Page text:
Welcome to 2019!
Before we count down to the new movies coming out in the next 12 months, we take stock of what came out in the past 12, starting with the ones that rocked our world. It’s a monster task so we enlist 8 DAYS contributors Tay Yek Keak and Gold 90FM’s Chris Ho to round up of the best flicks of 2018. Let the debate begin...
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Tay Yek Keak’s picks
1. A Quiet Place
Mary Poppins, sorry, I mean, Emily Blunt doesn't sing, sneeze, snore or even talk a peep in this post-apocalyptic horror-drama. If she or any of her family members make a sound, they would be torn apart by ferocious monsters lurking in their midst. One of her sons gets killed in an awful scene when he activates his toy accidentally. Here's the genius of director/co-writer/star/real husband of Blunt, John Krasinski – it's a brilliantly simple concept which he controls masterfully from start to finish. He sets up this silent-movie premise and then spends the rest of the film challenging, threatening and attacking this very idea. As the beleaguered family lull themselves into a tenuous kind of soundless normalcy using facial expressions, notes and sign language to communicate, anything even whispery can make everything fall apart terribly any second. Man, when a pregnant Blunt steps on a nail on the floor, we — the queasy, uneasy audience — muffle our screams as much as she does hers. Seriously, where is that silent-mute Transformer, Bumblebee, when you really need him?
Despite having an ending that’s farfetched and too convenient, you’ll sit engrossed by this gripping tech-based drama-thriller — from debut director and co-writer Aneesh Chaganty — and wonder how they are going to keep up its high concept of displaying the entire movie on a computer monitor, laptop screen, mobile phone, news report, live stream or CCTV. Because nothing here is viewed through a direct camera. Instead, every bit is seen via a secondary screen which makes this film basically a terrific tech feat by itself. As his young daughter goes missing, John Cho (in constant close-ups), goes from concern to worry to sheer panic. But hey, its the Internet. You can find anybody anywhere, right? Wrong. Suddenly, contrary to her social media posts, he finds out that his kid isn't really that social. She transfers money to a mysterious online account. And the assigned cop (Debra Messing) seems to be two steps behind the digital-footprint leads which Cho himself, a non-techie crash-coursing desperately through the alien world of Facebook and Instagram, uncovers.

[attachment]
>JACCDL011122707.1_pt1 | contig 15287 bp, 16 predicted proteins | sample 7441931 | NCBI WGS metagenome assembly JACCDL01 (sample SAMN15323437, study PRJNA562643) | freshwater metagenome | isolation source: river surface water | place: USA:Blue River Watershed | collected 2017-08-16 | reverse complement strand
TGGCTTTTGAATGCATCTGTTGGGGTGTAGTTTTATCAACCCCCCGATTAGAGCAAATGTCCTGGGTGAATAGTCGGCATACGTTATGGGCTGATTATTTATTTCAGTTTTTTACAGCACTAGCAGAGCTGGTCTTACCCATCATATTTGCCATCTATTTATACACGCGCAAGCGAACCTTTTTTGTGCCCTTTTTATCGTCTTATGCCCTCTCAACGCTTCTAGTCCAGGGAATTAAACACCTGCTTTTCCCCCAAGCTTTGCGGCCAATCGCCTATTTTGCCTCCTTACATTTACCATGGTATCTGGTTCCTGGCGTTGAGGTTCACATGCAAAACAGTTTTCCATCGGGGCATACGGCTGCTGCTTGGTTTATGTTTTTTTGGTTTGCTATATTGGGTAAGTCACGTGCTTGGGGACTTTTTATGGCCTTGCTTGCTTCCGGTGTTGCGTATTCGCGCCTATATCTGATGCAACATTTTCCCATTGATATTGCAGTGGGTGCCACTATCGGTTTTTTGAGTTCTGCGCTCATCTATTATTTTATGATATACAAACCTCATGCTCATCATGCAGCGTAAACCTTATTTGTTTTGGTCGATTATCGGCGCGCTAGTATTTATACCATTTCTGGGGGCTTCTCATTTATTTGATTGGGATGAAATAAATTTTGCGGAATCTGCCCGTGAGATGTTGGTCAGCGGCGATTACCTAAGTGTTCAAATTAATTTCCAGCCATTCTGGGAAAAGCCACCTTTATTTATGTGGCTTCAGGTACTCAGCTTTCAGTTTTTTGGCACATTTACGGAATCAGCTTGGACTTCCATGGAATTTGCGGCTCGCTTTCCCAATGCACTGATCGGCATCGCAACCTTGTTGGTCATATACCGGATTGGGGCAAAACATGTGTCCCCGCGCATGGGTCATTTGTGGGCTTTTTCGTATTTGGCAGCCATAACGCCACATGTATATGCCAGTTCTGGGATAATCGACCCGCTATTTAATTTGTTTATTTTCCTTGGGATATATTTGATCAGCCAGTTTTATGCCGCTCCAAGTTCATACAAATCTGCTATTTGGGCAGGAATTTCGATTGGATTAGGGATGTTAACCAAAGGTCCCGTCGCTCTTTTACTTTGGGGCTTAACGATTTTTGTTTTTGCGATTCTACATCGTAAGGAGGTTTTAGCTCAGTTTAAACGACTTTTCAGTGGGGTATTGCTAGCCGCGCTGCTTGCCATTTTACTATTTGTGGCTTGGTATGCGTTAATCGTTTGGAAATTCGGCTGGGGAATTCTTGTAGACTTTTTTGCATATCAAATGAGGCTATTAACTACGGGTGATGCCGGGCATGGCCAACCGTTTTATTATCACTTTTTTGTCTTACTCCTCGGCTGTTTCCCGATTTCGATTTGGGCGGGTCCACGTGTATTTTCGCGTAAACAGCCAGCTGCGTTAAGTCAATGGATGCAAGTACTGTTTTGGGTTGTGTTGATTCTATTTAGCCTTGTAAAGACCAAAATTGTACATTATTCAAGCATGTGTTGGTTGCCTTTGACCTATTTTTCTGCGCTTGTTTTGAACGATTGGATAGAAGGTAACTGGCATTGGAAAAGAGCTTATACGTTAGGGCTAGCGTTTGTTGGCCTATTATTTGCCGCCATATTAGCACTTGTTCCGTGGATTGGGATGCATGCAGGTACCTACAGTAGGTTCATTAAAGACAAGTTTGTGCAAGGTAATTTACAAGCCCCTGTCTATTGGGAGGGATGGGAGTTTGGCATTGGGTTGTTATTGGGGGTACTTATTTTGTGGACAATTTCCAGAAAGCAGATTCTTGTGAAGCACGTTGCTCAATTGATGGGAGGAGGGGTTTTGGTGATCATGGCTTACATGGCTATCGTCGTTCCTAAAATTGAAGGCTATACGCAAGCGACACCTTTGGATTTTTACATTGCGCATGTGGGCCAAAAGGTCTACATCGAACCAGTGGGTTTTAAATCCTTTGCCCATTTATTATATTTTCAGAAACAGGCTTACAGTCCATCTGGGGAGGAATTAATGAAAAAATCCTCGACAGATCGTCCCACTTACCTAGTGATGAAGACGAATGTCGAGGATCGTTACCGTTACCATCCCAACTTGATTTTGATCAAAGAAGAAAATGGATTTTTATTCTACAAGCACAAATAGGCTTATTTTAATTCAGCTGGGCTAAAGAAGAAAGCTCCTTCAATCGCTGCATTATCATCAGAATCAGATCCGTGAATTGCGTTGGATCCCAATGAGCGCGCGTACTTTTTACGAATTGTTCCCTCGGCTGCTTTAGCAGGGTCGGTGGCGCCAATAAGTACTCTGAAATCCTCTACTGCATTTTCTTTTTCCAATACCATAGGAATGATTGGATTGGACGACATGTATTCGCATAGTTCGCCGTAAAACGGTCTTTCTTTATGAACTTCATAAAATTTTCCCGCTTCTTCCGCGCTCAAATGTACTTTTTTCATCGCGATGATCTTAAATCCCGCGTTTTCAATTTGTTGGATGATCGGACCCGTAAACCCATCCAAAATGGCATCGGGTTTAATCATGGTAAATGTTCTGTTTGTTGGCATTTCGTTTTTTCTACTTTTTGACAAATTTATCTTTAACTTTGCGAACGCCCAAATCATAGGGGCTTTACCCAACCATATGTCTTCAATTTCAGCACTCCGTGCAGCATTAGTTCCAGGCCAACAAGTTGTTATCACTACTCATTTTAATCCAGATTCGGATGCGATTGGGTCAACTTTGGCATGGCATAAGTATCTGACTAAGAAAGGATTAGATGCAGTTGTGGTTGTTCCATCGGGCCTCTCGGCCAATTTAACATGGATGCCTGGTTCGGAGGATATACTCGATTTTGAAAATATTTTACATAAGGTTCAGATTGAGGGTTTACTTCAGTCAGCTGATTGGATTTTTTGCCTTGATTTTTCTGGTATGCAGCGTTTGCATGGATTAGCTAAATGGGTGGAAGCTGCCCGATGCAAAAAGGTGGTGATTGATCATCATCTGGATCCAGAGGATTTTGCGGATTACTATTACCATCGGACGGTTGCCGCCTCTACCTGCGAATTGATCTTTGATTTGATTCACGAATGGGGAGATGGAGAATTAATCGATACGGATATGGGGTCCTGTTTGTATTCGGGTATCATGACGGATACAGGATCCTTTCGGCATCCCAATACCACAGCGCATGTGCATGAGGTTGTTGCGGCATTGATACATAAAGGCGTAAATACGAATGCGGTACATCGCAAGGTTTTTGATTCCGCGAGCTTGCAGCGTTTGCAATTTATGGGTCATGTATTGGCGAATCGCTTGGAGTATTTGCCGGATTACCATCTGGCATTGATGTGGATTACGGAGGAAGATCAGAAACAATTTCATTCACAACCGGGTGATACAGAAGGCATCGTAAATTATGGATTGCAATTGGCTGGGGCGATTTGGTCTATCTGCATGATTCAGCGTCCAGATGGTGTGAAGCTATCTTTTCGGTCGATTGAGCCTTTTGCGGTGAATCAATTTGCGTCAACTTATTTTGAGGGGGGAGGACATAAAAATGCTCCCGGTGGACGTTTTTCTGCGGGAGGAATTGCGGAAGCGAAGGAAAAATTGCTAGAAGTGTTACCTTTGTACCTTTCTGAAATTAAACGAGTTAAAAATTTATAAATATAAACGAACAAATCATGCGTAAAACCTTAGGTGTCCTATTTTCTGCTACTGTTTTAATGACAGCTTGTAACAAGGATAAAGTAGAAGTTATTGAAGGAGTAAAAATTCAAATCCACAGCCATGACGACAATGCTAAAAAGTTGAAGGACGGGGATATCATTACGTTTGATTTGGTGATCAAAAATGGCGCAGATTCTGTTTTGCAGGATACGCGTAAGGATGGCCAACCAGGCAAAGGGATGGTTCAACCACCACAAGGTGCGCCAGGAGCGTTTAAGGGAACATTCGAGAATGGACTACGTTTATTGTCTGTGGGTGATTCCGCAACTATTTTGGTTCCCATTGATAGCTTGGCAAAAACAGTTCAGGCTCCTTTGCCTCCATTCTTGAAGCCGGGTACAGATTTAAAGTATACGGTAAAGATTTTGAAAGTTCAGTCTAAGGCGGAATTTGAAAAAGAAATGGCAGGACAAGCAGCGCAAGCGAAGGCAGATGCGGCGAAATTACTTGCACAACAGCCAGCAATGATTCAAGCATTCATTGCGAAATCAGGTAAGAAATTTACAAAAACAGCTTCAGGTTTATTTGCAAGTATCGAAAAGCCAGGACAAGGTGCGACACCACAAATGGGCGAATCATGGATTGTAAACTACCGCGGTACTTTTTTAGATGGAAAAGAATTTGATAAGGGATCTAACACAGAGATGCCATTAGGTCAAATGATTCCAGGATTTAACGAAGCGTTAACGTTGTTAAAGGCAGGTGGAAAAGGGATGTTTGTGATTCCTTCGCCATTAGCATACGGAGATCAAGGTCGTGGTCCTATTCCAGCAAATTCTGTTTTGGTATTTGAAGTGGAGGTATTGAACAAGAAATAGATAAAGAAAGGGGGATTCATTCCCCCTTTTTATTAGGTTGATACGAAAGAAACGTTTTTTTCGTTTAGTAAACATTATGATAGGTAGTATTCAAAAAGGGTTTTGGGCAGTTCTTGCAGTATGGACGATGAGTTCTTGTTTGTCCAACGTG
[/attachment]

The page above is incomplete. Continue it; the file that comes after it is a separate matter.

A group of people live together as a happy family in a small home in Tokyo. They routinely steal stuff. But the odd thing is that, except for an old granny and a younger woman, none of them are actually related to each other. In 2004, Japanese director Hirokazu Kore-eda helmed the fascinating Nobody Knows about four abandoned juveniles fending for themselves in urban Tokyo. This time, his exposé into Japan's invisible people is a superb drama about love, kindness, togetherness and a Zen-like illegitimacy about the whole arrangement becoming so ironically legit it makes normal squabbling families look like failures in parenting. The lost, isolated souls here are drawn together by fate and fortune which starts out as misfortune. Falling through the cracks of society, they go on to fill up their own holes to stand on. Literally. Because when one person dies here, they simply bury the body under the house. It is this unsanctioned existence of invisibility requiring hiding from the authorities in plain sight that makes this film, its natural cast and its accidental humanity such an absolute must-see. It starts with a sad young girl being accepted by this Fagin-style collection of misfits. She fits in perfectly with the illegal gathering. So do we.
All you need for a truly spooky horror movie is the face of Toni Collette. We've seen her eerie expertise in 1999's The Sixth Sense when she played the scared kid's mom. She possesses the unsettling ability to look frightened and frightening at the same time. As the mother here who sees her daughter beheaded in a road accident, her son getting all weirded out to head-slamming level and her husband (Gabriel Byrne) bursting into flames, she is one big nervous wreck in very scary regression in this atmospheric chiller where you keep screaming to yourself — “Can somebody please turn on the damn lights?”. A mysterious and deadly occult menace lurks and Collette conducts a séance to find out what the hell is happening. It doesn't help that her profession happens to be a horror-movie staple – she builds super-creepy miniature houses and figurines which would put anybody into cuckoo-land rehab for decades. The most unnerving aspect about going on a descent of abject fear and trepidation with Collette is that while she is as vulnerable and freaked out as the next gal, there seems to be an Aussie spirit – no pun intended – inherent in her that kinda works in an extra element about her being somewhat miffed by the unknown at the same time. It's a latent fierceness which, when even that chickens out over here, makes us truly terrified.